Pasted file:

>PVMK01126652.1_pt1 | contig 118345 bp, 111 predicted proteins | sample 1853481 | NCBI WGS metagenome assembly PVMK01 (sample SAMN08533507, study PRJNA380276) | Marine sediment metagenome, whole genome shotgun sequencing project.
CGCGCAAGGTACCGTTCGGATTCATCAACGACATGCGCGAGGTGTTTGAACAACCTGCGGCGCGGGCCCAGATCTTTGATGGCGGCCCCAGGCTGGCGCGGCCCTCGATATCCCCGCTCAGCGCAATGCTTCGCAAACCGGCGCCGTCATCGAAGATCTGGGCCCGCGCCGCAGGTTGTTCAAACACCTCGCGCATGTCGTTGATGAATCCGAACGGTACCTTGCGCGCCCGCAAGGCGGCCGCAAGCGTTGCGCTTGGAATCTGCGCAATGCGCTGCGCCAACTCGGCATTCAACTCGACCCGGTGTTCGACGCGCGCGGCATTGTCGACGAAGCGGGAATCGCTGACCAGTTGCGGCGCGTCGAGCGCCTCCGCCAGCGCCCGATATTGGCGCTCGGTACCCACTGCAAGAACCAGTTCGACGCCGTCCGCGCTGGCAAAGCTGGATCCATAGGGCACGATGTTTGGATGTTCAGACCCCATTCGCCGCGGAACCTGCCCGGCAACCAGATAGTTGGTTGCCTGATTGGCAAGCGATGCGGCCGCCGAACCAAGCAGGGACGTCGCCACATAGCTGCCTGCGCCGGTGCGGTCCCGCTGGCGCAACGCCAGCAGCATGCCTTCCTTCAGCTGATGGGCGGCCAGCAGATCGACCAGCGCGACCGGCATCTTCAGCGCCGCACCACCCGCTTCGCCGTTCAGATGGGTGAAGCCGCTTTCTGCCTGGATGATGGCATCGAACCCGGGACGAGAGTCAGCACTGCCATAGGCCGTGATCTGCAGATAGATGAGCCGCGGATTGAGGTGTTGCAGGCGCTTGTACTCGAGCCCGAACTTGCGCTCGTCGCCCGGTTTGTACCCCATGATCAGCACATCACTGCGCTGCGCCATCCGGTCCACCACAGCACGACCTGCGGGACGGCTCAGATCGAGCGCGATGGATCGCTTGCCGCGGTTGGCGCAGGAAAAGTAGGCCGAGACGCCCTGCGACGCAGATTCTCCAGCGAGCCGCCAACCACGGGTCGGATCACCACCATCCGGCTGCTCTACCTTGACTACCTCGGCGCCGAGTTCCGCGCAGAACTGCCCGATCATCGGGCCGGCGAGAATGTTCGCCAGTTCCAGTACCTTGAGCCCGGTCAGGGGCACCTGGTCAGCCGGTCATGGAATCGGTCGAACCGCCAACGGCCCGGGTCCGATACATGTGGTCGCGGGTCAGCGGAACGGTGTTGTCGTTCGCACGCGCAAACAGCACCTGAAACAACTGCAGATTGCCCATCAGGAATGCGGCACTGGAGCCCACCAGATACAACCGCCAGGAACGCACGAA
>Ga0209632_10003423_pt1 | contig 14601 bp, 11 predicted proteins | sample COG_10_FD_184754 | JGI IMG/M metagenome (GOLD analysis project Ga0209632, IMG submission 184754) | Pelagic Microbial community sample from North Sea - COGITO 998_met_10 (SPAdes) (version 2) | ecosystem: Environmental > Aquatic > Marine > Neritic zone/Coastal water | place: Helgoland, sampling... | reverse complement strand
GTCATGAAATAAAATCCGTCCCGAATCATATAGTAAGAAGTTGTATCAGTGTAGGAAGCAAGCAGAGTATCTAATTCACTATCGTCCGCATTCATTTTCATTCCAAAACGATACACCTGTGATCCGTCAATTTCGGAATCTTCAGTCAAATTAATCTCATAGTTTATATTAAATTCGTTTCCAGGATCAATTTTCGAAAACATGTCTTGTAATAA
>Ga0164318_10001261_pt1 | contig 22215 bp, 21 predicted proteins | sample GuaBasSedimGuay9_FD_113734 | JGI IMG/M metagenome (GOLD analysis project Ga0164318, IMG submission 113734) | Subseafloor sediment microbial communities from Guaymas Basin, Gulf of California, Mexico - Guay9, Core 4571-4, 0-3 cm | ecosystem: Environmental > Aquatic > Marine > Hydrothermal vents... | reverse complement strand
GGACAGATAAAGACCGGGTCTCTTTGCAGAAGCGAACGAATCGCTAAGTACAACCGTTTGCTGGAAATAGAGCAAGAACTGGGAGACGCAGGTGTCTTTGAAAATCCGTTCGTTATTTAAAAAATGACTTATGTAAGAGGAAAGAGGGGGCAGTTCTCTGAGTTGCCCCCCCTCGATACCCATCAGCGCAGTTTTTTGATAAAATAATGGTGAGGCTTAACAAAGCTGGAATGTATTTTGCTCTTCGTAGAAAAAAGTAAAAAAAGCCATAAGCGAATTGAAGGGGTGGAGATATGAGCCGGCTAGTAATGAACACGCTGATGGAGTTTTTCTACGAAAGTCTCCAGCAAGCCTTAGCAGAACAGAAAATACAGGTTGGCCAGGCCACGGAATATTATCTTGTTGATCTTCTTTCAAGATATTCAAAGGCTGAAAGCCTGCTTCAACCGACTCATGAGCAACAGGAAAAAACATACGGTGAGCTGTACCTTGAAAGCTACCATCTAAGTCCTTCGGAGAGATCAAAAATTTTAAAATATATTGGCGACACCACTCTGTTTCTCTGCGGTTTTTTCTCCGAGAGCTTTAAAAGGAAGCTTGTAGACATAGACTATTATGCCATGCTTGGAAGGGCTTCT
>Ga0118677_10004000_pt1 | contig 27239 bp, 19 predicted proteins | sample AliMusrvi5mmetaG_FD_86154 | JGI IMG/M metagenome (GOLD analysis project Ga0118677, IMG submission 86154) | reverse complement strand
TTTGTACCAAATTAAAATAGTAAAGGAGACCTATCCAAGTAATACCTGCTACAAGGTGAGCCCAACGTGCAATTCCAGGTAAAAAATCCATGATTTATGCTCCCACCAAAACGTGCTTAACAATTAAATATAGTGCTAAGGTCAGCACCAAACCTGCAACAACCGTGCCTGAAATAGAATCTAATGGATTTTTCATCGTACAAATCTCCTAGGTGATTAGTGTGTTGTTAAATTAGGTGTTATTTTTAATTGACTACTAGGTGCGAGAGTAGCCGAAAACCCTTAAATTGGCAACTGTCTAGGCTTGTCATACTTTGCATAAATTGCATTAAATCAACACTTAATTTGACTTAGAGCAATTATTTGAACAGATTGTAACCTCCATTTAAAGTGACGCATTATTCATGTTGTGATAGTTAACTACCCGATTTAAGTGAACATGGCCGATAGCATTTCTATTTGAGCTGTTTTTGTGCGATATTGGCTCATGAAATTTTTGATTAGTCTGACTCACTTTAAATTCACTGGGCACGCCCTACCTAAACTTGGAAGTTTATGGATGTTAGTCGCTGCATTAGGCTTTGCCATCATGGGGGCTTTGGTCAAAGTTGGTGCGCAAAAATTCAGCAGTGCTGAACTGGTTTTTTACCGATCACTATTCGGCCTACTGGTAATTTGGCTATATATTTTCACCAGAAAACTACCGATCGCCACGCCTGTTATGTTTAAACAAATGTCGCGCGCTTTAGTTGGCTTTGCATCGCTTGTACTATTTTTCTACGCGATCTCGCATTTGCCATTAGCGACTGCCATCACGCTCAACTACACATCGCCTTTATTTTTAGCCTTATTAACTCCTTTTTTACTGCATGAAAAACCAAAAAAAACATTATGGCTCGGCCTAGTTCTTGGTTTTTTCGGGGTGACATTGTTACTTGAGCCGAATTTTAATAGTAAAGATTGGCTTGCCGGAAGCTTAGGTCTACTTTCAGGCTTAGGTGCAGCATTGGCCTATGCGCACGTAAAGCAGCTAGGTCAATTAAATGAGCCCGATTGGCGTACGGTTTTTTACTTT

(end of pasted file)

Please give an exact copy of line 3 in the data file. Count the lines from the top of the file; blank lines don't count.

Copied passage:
>Ga0209632_10003423_pt1 | contig 14601 bp, 11 predicted proteins | sample COG_10_FD_184754 | JGI IMG/M metagenome (GOLD analysis project Ga0209632, IMG submission 184754) | Pelagic Microbial community sample from North Sea - COGITO 998_met_10 (SPAdes) (version 2) | ecosystem: Environmental > Aquatic > Marine > Neritic zone/Coastal water | place: Helgoland, sampling... | reverse complement strand